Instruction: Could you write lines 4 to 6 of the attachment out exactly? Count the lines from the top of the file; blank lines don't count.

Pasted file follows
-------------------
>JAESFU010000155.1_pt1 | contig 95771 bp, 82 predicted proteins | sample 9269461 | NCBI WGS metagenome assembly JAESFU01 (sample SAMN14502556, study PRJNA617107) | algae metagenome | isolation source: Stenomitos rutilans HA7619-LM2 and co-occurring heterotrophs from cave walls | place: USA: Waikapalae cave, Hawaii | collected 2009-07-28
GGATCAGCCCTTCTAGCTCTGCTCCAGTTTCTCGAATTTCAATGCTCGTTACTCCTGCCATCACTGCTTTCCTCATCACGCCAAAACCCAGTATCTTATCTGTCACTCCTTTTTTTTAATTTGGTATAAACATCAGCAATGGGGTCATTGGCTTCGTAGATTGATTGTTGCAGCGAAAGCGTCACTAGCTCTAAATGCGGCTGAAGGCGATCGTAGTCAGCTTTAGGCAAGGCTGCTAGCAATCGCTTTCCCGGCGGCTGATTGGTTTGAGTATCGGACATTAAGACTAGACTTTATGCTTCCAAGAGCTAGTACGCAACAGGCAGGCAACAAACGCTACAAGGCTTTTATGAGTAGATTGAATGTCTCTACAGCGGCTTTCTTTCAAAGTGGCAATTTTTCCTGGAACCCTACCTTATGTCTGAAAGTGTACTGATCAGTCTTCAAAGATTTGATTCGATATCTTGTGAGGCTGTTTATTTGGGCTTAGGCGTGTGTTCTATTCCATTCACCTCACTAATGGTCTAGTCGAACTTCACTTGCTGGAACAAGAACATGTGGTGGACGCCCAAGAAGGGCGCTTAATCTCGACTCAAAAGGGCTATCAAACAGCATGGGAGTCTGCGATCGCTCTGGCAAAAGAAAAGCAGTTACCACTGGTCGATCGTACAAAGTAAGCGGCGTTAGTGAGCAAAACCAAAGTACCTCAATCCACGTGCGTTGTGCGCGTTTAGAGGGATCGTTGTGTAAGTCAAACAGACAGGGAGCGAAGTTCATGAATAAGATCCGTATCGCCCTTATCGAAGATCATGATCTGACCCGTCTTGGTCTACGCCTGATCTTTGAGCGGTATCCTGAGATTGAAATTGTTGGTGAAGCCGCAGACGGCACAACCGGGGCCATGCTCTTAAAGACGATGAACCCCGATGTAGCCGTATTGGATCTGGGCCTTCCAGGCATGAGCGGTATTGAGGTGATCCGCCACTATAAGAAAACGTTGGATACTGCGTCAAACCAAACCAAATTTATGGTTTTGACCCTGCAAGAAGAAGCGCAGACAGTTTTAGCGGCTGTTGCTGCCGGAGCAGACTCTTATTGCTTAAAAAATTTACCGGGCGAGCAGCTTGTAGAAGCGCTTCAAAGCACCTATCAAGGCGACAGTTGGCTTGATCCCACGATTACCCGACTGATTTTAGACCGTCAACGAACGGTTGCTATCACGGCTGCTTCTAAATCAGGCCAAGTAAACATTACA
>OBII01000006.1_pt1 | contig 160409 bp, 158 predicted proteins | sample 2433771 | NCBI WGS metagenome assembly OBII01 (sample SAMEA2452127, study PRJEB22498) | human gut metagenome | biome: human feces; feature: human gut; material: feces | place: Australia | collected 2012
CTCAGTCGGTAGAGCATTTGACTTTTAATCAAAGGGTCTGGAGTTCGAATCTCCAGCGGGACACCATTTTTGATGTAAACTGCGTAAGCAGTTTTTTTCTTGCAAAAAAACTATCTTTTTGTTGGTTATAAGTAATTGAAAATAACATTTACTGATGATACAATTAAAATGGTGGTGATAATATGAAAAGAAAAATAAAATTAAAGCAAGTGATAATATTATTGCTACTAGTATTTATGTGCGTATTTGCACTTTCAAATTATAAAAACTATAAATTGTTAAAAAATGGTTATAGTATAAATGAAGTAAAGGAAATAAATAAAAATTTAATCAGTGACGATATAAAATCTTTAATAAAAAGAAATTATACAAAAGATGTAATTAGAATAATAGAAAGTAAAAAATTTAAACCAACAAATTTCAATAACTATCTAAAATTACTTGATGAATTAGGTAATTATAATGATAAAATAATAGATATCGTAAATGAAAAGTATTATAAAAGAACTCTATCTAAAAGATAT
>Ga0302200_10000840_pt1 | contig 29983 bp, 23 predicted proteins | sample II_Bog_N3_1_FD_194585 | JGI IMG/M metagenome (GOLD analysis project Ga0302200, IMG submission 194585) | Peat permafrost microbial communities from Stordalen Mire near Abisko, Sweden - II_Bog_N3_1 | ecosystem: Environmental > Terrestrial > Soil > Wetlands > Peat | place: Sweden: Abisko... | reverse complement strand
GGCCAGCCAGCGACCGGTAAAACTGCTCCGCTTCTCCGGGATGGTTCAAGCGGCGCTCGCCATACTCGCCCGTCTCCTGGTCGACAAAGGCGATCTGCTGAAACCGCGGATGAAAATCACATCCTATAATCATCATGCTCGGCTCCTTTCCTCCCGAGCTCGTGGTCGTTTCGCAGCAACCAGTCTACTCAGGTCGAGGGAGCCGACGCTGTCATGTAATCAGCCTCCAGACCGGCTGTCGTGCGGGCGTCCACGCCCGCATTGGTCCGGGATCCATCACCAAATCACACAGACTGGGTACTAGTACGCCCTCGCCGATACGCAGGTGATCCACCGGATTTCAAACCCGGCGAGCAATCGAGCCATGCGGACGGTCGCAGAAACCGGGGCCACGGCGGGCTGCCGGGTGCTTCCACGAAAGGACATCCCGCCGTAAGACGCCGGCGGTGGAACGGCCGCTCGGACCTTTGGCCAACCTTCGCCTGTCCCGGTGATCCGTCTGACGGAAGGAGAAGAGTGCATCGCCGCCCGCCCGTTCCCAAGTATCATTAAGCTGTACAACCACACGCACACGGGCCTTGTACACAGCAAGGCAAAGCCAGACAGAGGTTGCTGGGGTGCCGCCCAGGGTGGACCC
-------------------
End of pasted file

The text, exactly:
CTCAGTCGGTAGAGCATTTGACTTTTAATCAAAGGGTCTGGAGTTCGAATCTCCAGCGGGACACCATTTTTGATGTAAACTGCGTAAGCAGTTTTTTTCTTGCAAAAAAACTATCTTTTTGTTGGTTATAAGTAATTGAAAATAACATTTACTGATGATACAATTAAAATGGTGGTGATAATATGAAAAGAAAAATAAAATTAAAGCAAGTGATAATATTATTGCTACTAGTATTTATGTGCGTATTTGCACTTTCAAATTATAAAAACTATAAATTGTTAAAAAATGGTTATAGTATAAATGAAGTAAAGGAAATAAATAAAAATTTAATCAGTGACGATATAAAATCTTTAATAAAAAGAAATTATACAAAAGATGTAATTAGAATAATAGAAAGTAAAAAATTTAAACCAACAAATTTCAATAACTATCTAAAATTACTTGATGAATTAGGTAATTATAATGATAAAATAATAGATATCGTAAATGAAAAGTATTATAAAAGAACTCTATCTAAAAGATAT
>Ga0302200_10000840_pt1 | contig 29983 bp, 23 predicted proteins | sample II_Bog_N3_1_FD_194585 | JGI IMG/M metagenome (GOLD analysis project Ga0302200, IMG submission 194585) | Peat permafrost microbial communities from Stordalen Mire near Abisko, Sweden - II_Bog_N3_1 | ecosystem: Environmental > Terrestrial > Soil > Wetlands > Peat | place: Sweden: Abisko... | reverse complement strand
GGCCAGCCAGCGACCGGTAAAACTGCTCCGCTTCTCCGGGATGGTTCAAGCGGCGCTCGCCATACTCGCCCGTCTCCTGGTCGACAAAGGCGATCTGCTGAAACCGCGGATGAAAATCACATCCTATAATCATCATGCTCGGCTCCTTTCCTCCCGAGCTCGTGGTCGTTTCGCAGCAACCAGTCTACTCAGGTCGAGGGAGCCGACGCTGTCATGTAATCAGCCTCCAGACCGGCTGTCGTGCGGGCGTCCACGCCCGCATTGGTCCGGGATCCATCACCAAATCACACAGACTGGGTACTAGTACGCCCTCGCCGATACGCAGGTGATCCACCGGATTTCAAACCCGGCGAGCAATCGAGCCATGCGGACGGTCGCAGAAACCGGGGCCACGGCGGGCTGCCGGGTGCTTCCACGAAAGGACATCCCGCCGTAAGACGCCGGCGGTGGAACGGCCGCTCGGACCTTTGGCCAACCTTCGCCTGTCCCGGTGATCCGTCTGACGGAAGGAGAAGAGTGCATCGCCGCCCGCCCGTTCCCAAGTATCATTAAGCTGTACAACCACACGCACACGGGCCTTGTACACAGCAAGGCAAAGCCAGACAGAGGTTGCTGGGGTGCCGCCCAGGGTGGACCC